Ready to lead

Ready to lead


UW-Superior master’s program provides career growth

For non-traditional students, flexibility is key. This is certainly true for University of Wisconsin-Superior student, Matt Wolk.

Wolk has a very full plate. In addition to his full-time career at The Career and College Academy in Elkhorn, Wisconsin, he is also an advocate for The Treehouse – a youth-focused non-profit – and helps staff the National Night Out in his area.

He is also a husband and father. His wife, Kate, is a school counselor. The couple share an 11-year-old daughter, Leland, and two dogs.

Soon, Wolk will earn his Master of Science in Education – Educational Administration degree from UW-Superior and feels the completely-online program has fully prepared him to take the next step in his career journey. He hopes to be promoted to principal one day. The additional licensures he is pursuing – in principalship and director of instruction – will also help prepare him for any opportunities that arise.

Due to his busy life, Wolk prioritized completion of his coursework online.

“I explored multiple UW schools, and ultimately chose UWS,” he said. “It checked all the boxes: it was remote, had a supportive online community and offered great access to instructors. I didn’t want to be a face in the crowd.”

Path to learning

Wolk was born and raised in Crystal Lake, Illinois, and now lives in Lake Geneva, Wisconsin. His father, Rich, worked as a salesman, and his mother, Mary Jo, was an educator.

“My brother and I spent our summers running around my mom’s school,” he said. “My parents encouraged me to go into education, but I fought it initially.”

Wolk earned a bachelor’s degree with a double-major in geography and GIS from UW-La Crosse. Later, he was in pursuit of a graduate degree in geography, but had an epiphany when he was on a backpacking trip, and decided to pivot to education. He earned a master’s degree in curriculum and instruction from the University of Montana.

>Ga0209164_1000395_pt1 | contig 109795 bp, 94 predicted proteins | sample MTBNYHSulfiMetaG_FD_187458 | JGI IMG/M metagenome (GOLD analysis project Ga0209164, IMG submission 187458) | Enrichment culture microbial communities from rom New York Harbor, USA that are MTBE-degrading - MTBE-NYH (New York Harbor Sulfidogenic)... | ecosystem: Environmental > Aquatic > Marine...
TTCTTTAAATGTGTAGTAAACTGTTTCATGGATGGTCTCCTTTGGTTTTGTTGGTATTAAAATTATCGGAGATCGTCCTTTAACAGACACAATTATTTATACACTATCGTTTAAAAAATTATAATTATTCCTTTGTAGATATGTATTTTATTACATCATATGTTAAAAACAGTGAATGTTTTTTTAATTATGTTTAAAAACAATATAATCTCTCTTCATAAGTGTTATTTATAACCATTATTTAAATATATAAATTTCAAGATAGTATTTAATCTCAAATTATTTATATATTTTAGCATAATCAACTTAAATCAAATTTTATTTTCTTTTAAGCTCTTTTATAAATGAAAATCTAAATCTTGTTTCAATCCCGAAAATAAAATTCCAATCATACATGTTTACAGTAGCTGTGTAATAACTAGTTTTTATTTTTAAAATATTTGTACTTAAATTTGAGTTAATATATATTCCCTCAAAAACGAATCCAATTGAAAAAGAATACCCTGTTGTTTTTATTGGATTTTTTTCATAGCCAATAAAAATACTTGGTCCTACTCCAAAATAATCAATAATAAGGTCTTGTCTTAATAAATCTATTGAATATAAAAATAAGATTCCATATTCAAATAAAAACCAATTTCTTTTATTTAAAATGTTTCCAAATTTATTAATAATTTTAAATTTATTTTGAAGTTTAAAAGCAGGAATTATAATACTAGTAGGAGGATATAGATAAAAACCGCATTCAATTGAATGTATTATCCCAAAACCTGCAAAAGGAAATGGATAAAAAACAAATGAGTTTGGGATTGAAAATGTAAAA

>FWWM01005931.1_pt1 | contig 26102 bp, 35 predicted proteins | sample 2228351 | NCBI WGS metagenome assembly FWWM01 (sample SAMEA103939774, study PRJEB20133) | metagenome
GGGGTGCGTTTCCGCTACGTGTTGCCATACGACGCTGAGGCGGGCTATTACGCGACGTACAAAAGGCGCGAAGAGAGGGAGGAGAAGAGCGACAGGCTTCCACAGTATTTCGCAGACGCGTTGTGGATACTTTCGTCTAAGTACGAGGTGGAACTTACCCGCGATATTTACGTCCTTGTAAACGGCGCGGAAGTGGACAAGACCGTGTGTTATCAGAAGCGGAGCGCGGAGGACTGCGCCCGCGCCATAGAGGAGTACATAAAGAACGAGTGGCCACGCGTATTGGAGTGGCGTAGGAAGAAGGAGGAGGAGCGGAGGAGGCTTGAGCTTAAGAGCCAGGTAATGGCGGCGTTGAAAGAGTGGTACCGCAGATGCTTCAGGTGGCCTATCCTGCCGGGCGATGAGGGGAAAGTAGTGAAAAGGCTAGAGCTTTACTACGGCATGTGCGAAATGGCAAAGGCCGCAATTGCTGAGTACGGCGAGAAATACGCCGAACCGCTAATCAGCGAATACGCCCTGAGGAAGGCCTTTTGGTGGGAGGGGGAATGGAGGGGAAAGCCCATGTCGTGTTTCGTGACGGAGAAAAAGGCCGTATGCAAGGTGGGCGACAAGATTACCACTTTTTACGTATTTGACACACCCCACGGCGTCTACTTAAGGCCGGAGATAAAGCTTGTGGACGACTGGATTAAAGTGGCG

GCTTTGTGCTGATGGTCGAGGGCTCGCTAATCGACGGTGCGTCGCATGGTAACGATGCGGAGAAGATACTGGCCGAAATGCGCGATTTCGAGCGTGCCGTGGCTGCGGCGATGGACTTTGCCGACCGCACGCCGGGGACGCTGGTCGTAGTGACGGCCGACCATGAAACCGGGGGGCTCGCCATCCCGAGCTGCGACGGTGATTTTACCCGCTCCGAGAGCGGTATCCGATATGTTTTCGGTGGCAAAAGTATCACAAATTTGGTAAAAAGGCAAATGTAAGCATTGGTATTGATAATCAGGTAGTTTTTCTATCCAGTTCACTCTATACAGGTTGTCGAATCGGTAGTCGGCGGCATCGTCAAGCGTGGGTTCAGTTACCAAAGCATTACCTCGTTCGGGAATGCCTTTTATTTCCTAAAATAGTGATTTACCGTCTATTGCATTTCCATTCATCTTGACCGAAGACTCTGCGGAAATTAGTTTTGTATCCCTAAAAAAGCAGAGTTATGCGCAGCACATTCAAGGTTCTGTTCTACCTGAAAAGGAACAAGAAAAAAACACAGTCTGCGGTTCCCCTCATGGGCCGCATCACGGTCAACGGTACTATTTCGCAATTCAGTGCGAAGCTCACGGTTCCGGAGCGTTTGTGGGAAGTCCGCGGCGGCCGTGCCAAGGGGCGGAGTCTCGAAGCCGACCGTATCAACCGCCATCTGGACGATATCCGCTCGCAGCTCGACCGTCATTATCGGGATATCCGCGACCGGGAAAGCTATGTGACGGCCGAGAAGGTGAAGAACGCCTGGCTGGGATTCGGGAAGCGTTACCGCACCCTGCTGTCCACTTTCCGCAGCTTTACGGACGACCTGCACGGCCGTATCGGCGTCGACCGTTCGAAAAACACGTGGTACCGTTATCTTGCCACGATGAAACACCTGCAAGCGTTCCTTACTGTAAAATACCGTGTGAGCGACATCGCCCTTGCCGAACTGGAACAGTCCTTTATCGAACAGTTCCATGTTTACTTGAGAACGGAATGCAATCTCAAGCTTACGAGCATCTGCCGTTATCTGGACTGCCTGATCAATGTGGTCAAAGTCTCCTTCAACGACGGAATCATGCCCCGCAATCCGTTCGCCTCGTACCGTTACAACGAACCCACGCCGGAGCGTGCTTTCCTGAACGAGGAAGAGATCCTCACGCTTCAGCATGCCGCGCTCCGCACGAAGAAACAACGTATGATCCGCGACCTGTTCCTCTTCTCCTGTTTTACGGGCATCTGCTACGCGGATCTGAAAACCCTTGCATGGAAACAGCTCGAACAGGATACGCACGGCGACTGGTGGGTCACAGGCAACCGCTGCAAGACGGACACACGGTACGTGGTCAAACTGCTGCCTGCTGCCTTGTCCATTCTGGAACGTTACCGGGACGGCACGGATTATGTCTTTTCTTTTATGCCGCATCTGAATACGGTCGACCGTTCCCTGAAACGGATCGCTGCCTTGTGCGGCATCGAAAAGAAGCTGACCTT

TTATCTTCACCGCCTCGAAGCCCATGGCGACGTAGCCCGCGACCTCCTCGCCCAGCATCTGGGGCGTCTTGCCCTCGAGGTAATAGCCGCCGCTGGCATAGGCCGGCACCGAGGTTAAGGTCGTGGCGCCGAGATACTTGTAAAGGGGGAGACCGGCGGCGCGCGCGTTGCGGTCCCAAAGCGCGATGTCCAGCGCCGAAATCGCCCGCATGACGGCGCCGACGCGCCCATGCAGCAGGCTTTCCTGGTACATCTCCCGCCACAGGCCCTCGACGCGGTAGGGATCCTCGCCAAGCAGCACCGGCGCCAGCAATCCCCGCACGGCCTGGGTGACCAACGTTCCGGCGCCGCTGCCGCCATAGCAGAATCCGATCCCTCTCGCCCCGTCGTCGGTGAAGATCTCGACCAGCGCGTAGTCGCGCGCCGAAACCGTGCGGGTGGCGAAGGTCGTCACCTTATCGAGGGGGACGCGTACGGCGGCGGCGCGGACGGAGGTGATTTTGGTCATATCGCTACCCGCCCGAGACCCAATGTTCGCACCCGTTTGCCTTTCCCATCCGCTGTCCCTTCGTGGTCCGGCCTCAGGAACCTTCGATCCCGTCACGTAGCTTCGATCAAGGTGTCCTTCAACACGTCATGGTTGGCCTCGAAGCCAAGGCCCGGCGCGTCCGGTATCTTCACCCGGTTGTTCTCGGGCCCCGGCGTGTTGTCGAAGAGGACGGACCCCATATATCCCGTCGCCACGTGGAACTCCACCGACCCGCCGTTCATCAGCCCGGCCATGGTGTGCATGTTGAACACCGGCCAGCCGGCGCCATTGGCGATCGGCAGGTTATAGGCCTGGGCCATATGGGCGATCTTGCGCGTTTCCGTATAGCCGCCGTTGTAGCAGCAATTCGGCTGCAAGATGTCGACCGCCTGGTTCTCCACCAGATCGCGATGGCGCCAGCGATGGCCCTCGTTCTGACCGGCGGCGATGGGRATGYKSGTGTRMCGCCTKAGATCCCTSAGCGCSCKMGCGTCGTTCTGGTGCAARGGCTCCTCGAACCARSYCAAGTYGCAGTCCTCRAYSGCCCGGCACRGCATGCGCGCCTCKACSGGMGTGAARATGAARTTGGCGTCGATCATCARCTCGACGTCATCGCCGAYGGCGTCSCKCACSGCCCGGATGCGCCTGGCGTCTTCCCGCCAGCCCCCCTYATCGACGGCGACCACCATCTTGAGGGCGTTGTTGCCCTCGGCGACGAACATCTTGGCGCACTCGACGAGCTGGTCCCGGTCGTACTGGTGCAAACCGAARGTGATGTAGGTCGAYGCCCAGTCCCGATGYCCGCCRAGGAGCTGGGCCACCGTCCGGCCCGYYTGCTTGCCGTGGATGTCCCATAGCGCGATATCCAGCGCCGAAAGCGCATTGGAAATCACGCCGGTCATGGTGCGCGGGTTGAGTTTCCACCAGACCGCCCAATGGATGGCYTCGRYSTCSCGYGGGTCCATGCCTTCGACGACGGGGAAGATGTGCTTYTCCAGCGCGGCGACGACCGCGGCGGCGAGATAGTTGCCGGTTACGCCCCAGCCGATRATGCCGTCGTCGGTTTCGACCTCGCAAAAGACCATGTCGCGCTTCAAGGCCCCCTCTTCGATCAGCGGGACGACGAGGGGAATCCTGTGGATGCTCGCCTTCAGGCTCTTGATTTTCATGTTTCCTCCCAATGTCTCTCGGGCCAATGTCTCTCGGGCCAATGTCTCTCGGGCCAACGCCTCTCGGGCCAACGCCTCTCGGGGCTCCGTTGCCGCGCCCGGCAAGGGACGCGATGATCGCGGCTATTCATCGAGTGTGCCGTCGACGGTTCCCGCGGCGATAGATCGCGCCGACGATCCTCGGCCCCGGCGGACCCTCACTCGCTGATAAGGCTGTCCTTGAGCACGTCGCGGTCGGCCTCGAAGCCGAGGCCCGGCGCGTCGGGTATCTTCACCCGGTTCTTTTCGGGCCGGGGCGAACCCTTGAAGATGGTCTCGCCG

Wolk taught high school geography and history in Montana for a time. Later, he and his wife, Kate, moved to Wisconsin.

After a few months of full-time substitute teaching, he was hired to teach at-risk students at The Alternative High School in Elkhorn, Wisconsin, in 2009. The school underwent a rebrand in 2020, and became The Career and College Academy.

“It’s one of the only schools in the state to offer students the option to earn a free associate degree, along with their high school diploma,” Wolk said.

During the 2023-24 school year, he was promoted to an administrator position, and now serves as associate principal and programming coordinator.

“It’s never dull,” Wolk said. “I’m always on the go. I start the day checking in with the principal and other administrators. I meet with associate degree students, and make sure students who work off-site have transportation. I take care of any issues that arise at the school. I run the 21st Century Community Learning Center Grant at our school. And, I attend a lot of meetings.”

An education with options

Wolk’s superintendent encouraged him to continue his education. And, as noted, he landed on UWS.

In addition to the flexibility of online coursework, Wolk also praises UWS’ affordable tuition and flexible pacing. He also knows that once he graduates, he will have plenty of options.

“This path opens up a variety of leadership positions at the district level, at an individual school, and even in higher education,” he said. “I have recommended this program to many people I know. It broadens your experience in the profession, and helps you better support students academically, and socially/emotionally. There’s a real need for educational leadership, and we need people who are caring and ready to lead.”

A meaningful career

Wolk loves his work and looks forward to continuing it upon graduation.

“The most rewarding thing about this career is being able to support staff, students and the community,” he said. “In particular, I love graduation day, and seeing students enjoy wins that they didn’t even think were attainable.”